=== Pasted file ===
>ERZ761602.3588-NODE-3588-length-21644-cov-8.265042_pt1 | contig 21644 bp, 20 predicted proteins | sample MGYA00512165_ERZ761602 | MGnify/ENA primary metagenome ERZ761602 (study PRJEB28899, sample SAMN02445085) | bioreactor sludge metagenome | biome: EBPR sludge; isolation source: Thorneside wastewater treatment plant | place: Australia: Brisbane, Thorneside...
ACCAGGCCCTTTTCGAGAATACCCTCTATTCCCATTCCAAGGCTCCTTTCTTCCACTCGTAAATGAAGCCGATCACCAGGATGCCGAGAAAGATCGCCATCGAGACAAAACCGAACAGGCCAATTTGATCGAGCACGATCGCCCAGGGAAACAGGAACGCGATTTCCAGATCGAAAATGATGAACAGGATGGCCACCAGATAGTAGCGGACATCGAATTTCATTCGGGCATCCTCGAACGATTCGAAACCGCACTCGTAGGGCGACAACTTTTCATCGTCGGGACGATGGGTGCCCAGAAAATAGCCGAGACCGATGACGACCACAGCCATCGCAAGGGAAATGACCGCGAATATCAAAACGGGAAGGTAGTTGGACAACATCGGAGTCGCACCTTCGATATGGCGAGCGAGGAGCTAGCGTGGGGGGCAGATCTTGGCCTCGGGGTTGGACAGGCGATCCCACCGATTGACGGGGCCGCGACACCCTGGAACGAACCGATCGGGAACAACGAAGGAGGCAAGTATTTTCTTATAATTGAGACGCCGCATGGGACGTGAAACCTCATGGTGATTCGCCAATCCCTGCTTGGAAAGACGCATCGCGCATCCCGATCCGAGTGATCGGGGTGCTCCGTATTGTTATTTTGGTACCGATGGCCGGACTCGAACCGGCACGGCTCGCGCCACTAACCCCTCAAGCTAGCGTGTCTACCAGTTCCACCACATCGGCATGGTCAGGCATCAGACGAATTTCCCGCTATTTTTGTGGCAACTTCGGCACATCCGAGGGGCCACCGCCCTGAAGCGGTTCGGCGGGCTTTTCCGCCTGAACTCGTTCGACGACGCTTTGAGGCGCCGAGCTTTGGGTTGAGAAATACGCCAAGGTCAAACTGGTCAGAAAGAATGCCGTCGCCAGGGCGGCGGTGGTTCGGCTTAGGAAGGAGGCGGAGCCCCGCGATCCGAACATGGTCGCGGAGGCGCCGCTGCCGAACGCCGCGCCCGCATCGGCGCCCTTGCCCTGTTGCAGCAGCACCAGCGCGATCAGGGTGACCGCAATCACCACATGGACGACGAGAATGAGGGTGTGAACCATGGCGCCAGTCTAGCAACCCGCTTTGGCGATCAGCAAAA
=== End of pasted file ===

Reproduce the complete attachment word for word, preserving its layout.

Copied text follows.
>ERZ761602.3588-NODE-3588-length-21644-cov-8.265042_pt1 | contig 21644 bp, 20 predicted proteins | sample MGYA00512165_ERZ761602 | MGnify/ENA primary metagenome ERZ761602 (study PRJEB28899, sample SAMN02445085) | bioreactor sludge metagenome | biome: EBPR sludge; isolation source: Thorneside wastewater treatment plant | place: Australia: Brisbane, Thorneside...
ACCAGGCCCTTTTCGAGAATACCCTCTATTCCCATTCCAAGGCTCCTTTCTTCCACTCGTAAATGAAGCCGATCACCAGGATGCCGAGAAAGATCGCCATCGAGACAAAACCGAACAGGCCAATTTGATCGAGCACGATCGCCCAGGGAAACAGGAACGCGATTTCCAGATCGAAAATGATGAACAGGATGGCCACCAGATAGTAGCGGACATCGAATTTCATTCGGGCATCCTCGAACGATTCGAAACCGCACTCGTAGGGCGACAACTTTTCATCGTCGGGACGATGGGTGCCCAGAAAATAGCCGAGACCGATGACGACCACAGCCATCGCAAGGGAAATGACCGCGAATATCAAAACGGGAAGGTAGTTGGACAACATCGGAGTCGCACCTTCGATATGGCGAGCGAGGAGCTAGCGTGGGGGGCAGATCTTGGCCTCGGGGTTGGACAGGCGATCCCACCGATTGACGGGGCCGCGACACCCTGGAACGAACCGATCGGGAACAACGAAGGAGGCAAGTATTTTCTTATAATTGAGACGCCGCATGGGACGTGAAACCTCATGGTGATTCGCCAATCCCTGCTTGGAAAGACGCATCGCGCATCCCGATCCGAGTGATCGGGGTGCTCCGTATTGTTATTTTGGTACCGATGGCCGGACTCGAACCGGCACGGCTCGCGCCACTAACCCCTCAAGCTAGCGTGTCTACCAGTTCCACCACATCGGCATGGTCAGGCATCAGACGAATTTCCCGCTATTTTTGTGGCAACTTCGGCACATCCGAGGGGCCACCGCCCTGAAGCGGTTCGGCGGGCTTTTCCGCCTGAACTCGTTCGACGACGCTTTGAGGCGCCGAGCTTTGGGTTGAGAAATACGCCAAGGTCAAACTGGTCAGAAAGAATGCCGTCGCCAGGGCGGCGGTGGTTCGGCTTAGGAAGGAGGCGGAGCCCCGCGATCCGAACATGGTCGCGGAGGCGCCGCTGCCGAACGCCGCGCCCGCATCGGCGCCCTTGCCCTGTTGCAGCAGCACCAGCGCGATCAGGGTGACCGCAATCACCACATGGACGACGAGAATGAGGGTGTGAACCATGGCGCCAGTCTAGCAACCCGCTTTGGCGATCAGCAAAA